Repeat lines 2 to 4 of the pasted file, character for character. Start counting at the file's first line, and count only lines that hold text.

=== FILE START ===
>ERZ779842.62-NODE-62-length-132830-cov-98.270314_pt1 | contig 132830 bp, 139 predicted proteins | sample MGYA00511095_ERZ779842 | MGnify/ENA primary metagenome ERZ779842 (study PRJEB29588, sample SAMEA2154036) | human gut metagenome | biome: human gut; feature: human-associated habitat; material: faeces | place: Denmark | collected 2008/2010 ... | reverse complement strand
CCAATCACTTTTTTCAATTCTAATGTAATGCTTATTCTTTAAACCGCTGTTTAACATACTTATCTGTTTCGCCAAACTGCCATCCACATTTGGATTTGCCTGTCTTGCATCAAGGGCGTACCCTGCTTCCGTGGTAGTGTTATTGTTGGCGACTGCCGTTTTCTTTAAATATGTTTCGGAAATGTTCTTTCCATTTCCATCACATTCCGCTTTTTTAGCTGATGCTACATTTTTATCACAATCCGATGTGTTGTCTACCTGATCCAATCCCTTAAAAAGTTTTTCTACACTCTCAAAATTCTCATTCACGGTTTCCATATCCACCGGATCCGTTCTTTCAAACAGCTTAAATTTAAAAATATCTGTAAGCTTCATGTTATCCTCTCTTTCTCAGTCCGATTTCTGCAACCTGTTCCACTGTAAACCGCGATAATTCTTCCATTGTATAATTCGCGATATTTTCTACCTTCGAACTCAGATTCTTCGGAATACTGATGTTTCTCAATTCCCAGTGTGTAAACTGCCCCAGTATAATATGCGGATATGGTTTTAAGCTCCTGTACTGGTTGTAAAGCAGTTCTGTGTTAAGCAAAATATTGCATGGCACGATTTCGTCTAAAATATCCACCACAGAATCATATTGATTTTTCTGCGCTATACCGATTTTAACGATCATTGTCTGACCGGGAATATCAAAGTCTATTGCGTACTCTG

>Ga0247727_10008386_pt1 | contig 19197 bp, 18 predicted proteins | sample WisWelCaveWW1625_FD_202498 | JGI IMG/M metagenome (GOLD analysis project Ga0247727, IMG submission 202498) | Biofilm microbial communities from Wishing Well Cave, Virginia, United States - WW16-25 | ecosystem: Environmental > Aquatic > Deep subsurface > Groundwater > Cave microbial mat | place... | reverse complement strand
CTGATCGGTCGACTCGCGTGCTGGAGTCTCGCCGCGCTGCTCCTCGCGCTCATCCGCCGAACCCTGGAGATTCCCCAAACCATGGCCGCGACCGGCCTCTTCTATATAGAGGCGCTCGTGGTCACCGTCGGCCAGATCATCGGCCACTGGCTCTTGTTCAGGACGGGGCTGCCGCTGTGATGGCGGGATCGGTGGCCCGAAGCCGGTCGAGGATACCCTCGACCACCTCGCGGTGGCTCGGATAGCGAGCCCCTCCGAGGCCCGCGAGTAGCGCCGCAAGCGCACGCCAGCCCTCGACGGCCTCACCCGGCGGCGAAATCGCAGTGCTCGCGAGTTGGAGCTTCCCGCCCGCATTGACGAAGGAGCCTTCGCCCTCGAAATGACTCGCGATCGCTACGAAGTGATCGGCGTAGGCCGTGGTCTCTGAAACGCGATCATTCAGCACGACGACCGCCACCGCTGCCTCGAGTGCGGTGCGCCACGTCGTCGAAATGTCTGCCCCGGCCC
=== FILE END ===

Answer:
CCAATCACTTTTTTCAATTCTAATGTAATGCTTATTCTTTAAACCGCTGTTTAACATACTTATCTGTTTCGCCAAACTGCCATCCACATTTGGATTTGCCTGTCTTGCATCAAGGGCGTACCCTGCTTCCGTGGTAGTGTTATTGTTGGCGACTGCCGTTTTCTTTAAATATGTTTCGGAAATGTTCTTTCCATTTCCATCACATTCCGCTTTTTTAGCTGATGCTACATTTTTATCACAATCCGATGTGTTGTCTACCTGATCCAATCCCTTAAAAAGTTTTTCTACACTCTCAAAATTCTCATTCACGGTTTCCATATCCACCGGATCCGTTCTTTCAAACAGCTTAAATTTAAAAATATCTGTAAGCTTCATGTTATCCTCTCTTTCTCAGTCCGATTTCTGCAACCTGTTCCACTGTAAACCGCGATAATTCTTCCATTGTATAATTCGCGATATTTTCTACCTTCGAACTCAGATTCTTCGGAATACTGATGTTTCTCAATTCCCAGTGTGTAAACTGCCCCAGTATAATATGCGGATATGGTTTTAAGCTCCTGTACTGGTTGTAAAGCAGTTCTGTGTTAAGCAAAATATTGCATGGCACGATTTCGTCTAAAATATCCACCACAGAATCATATTGATTTTTCTGCGCTATACCGATTTTAACGATCATTGTCTGACCGGGAATATCAAAGTCTATTGCGTACTCTG

>Ga0247727_10008386_pt1 | contig 19197 bp, 18 predicted proteins | sample WisWelCaveWW1625_FD_202498 | JGI IMG/M metagenome (GOLD analysis project Ga0247727, IMG submission 202498) | Biofilm microbial communities from Wishing Well Cave, Virginia, United States - WW16-25 | ecosystem: Environmental > Aquatic > Deep subsurface > Groundwater > Cave microbial mat | place... | reverse complement strand
CTGATCGGTCGACTCGCGTGCTGGAGTCTCGCCGCGCTGCTCCTCGCGCTCATCCGCCGAACCCTGGAGATTCCCCAAACCATGGCCGCGACCGGCCTCTTCTATATAGAGGCGCTCGTGGTCACCGTCGGCCAGATCATCGGCCACTGGCTCTTGTTCAGGACGGGGCTGCCGCTGTGATGGCGGGATCGGTGGCCCGAAGCCGGTCGAGGATACCCTCGACCACCTCGCGGTGGCTCGGATAGCGAGCCCCTCCGAGGCCCGCGAGTAGCGCCGCAAGCGCACGCCAGCCCTCGACGGCCTCACCCGGCGGCGAAATCGCAGTGCTCGCGAGTTGGAGCTTCCCGCCCGCATTGACGAAGGAGCCTTCGCCCTCGAAATGACTCGCGATCGCTACGAAGTGATCGGCGTAGGCCGTGGTCTCTGAAACGCGATCATTCAGCACGACGACCGCCACCGCTGCCTCGAGTGCGGTGCGCCACGTCGTCGAAATGTCTGCCCCGGCCC